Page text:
Chapter 38 continues

The story so far: The sheriff deputizes the criminals.

 

Sam Scarlett stepped forward and addressed the sheriff loudly. “None of us here would be stupid enough to violate the decree made by a lawman like yourself, Sheriff Turner,” he said sarcastically. “But what about the townsfolk who are not currently present? Been my experience that the law needs to be made known before a man can knowingly break it, ain’t that right? Just how do you plan to make that law known, sheriff?”

The sheriff held the document high in the air. “Law’s written out plain as my face. Before high noon, fliers with the new law printed will be everywhere across the Range. There’ll be no excuses. Ignorance of the law is no excuse for breaking it.”

“When does this law restricting the right to assemble take effect?” Scarlett asked. He spoke deliberately, loud enough for even the women at the mercantile to hear.

“The minute a man hears my voice describing the decree or reads the flier, I reckon.”

“When do you suspect the miners in Virginia will see this flier?”

“As soon as this ceremony is over, we’ll be dispatching some of the deputies west and some to the east. Our own Moose Jackson will be leading a team on horseback to Virginia.” Katka looked over at Moose Jackson. Of course they had recruited him. She wondered who had taken over as bouncer at Vince Torelli’s. The sheriff continued, “They should be there within a few hours. The law will take effect when they distribute the fliers.”

Paul took his watch out of his pocket and glanced at it. “They should be safe,” he whispered to Katka.

“Let’s hope.”

The sheriff continued speaking to his new deputies. “There are other crimes committed by the miners here. The strikers have officially declared war on the Oliver Mining Company, a subsidiary of U.S. Steel. As you all know, there’s a war going on overseas. Even if we ain’t officially in it, there’s a lot of weapons to be made and sold. Miners and steel workers are considered ‘essential workers.’ Gov. Burnquist has authorized us to do everything in our power to get these men to return to work and help get American steel overseas. Men who refuse to help America in these turbulent times will be considered traitors and can receive sentences of up to twenty years in prison.”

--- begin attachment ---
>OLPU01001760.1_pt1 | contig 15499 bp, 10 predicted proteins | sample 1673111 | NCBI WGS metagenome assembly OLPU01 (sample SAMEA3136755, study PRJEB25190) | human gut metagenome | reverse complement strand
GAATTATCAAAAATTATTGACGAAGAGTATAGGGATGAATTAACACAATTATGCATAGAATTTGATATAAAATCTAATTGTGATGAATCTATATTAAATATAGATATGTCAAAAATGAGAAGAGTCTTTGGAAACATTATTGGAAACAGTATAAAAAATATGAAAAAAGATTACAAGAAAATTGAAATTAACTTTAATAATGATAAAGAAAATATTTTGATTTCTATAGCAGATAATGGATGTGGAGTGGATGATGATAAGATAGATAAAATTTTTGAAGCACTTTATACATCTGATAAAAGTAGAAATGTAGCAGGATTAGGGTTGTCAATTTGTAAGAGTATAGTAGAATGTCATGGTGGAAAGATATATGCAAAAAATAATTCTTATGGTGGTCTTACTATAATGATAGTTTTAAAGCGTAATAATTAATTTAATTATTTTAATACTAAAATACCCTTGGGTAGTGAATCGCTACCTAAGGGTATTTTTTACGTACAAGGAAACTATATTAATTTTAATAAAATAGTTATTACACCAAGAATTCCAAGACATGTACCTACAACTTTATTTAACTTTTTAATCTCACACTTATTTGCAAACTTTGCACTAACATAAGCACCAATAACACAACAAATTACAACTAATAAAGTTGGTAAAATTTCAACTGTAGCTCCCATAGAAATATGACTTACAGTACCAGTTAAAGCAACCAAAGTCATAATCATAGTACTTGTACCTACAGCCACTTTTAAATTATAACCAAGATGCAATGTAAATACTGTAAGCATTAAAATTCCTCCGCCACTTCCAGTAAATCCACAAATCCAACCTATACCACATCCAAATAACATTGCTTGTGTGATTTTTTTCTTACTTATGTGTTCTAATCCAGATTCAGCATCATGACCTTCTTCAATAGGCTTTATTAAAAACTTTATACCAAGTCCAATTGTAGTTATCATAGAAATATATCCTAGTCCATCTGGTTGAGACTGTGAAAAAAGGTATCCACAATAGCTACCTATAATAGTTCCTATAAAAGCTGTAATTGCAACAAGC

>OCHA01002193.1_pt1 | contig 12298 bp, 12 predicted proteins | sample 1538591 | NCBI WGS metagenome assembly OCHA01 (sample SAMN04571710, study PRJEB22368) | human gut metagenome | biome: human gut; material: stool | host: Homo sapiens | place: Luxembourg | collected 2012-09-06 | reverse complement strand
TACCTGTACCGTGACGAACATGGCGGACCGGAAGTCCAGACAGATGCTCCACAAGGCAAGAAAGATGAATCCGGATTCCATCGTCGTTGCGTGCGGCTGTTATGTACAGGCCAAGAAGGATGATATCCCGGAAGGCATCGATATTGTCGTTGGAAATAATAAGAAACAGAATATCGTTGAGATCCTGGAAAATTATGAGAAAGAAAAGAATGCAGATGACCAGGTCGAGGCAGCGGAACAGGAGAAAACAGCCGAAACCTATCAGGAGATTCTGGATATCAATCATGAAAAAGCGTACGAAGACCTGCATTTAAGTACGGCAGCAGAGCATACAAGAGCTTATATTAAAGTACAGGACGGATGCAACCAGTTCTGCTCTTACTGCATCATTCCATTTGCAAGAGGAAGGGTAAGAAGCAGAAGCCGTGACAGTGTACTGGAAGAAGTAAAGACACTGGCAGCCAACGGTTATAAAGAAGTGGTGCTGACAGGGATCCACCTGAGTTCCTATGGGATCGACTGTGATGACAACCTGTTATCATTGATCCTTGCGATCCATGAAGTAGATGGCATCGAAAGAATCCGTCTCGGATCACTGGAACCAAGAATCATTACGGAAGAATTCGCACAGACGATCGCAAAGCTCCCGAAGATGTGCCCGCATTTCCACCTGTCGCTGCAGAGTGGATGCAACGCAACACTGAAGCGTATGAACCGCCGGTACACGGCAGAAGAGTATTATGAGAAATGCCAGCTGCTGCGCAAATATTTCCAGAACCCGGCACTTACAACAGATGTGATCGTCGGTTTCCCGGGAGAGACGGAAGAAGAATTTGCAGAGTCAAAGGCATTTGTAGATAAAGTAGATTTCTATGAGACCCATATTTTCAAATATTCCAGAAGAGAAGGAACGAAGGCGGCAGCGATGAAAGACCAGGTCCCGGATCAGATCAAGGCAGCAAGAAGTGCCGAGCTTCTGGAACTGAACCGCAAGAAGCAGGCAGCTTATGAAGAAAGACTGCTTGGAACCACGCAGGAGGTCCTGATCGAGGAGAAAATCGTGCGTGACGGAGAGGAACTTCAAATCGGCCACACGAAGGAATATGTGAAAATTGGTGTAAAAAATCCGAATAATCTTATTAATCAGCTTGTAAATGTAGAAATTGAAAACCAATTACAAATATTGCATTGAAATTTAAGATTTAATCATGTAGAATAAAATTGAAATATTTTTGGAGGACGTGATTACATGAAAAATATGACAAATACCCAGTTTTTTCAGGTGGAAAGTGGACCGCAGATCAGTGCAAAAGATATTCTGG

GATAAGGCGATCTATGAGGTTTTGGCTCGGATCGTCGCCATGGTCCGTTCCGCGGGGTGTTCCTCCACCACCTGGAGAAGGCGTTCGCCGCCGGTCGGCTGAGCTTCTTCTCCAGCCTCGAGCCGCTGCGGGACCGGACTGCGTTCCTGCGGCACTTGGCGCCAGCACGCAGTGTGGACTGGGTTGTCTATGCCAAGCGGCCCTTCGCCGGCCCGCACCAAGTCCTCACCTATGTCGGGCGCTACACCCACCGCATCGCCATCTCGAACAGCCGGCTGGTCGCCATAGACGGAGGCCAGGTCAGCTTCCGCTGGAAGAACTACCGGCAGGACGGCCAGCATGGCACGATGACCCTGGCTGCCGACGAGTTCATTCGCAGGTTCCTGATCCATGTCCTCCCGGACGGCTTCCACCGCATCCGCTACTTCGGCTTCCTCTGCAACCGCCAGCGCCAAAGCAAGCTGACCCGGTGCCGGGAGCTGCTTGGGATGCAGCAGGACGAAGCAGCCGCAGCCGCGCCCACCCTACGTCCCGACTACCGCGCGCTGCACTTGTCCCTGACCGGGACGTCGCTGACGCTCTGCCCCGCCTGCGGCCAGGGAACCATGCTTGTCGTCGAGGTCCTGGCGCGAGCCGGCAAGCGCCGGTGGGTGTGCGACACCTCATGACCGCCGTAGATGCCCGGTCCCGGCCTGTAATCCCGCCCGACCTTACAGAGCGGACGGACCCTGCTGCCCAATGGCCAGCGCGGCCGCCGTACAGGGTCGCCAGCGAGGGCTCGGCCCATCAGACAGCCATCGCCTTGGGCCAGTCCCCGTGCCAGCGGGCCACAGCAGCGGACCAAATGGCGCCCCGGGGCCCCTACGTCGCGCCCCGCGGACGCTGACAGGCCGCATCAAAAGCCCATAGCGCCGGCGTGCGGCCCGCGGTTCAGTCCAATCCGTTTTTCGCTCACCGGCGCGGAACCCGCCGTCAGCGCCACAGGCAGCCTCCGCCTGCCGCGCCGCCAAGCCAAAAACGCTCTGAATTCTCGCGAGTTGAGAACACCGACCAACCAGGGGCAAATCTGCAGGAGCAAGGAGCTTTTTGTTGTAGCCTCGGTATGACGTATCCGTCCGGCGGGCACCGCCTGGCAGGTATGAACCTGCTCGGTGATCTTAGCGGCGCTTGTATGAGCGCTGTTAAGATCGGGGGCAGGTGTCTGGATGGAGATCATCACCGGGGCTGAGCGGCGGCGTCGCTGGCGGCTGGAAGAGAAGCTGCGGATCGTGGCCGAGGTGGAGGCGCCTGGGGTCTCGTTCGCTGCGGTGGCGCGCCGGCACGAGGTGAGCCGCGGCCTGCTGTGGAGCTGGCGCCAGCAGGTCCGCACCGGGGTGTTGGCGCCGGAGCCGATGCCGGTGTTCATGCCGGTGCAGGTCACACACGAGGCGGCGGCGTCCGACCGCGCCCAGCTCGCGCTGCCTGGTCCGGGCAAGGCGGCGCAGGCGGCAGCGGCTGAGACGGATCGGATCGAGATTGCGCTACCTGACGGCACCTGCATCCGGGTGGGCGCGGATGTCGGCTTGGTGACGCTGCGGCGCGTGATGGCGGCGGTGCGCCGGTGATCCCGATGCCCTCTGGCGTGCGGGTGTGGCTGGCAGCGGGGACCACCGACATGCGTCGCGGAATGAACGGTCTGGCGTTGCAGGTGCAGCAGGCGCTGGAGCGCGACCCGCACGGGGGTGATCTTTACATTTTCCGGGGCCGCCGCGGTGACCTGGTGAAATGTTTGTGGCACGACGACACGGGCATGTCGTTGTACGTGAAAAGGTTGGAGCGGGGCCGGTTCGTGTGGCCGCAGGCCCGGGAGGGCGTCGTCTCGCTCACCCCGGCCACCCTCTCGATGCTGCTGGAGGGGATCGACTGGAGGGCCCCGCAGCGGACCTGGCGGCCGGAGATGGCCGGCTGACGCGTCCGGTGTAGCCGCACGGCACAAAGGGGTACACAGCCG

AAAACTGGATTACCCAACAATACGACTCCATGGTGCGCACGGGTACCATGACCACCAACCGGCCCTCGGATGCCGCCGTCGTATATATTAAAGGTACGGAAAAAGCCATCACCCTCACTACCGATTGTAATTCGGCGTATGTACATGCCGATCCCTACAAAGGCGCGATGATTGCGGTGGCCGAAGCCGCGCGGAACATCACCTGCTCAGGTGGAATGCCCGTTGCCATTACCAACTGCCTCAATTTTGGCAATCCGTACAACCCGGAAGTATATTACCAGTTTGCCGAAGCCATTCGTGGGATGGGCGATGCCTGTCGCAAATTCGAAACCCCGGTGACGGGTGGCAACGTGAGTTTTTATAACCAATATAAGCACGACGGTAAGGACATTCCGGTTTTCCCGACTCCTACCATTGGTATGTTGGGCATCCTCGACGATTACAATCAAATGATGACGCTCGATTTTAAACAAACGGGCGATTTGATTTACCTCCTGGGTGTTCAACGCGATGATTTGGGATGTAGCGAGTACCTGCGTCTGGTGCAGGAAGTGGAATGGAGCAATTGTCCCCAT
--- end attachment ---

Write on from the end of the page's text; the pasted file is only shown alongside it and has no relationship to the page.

Everyone began talking at once. Seeing what a stir the declaration caused, the sheriff read it again. Katka wrote furiously in her notebook. English speakers translated as best they could to the non-English speakers.

“We can arrest men who don’t go back to work?” one of the new deputies asked.

“You can, but we’d rather you convince them than arrest them,” Stone said. “Your job is to help them make the right decision. We wish to give all the workers a chance to return to their jobs. We do not wish for any of our workers to go to jail. We want no person harmed. We will give them three days. Although America is not currently at war, we are supporting the British in any way we can. Steel has never been more valuable or necessary. Helping the war effort is patriotic.”

 

Tomorrow: Chapter 38 continues.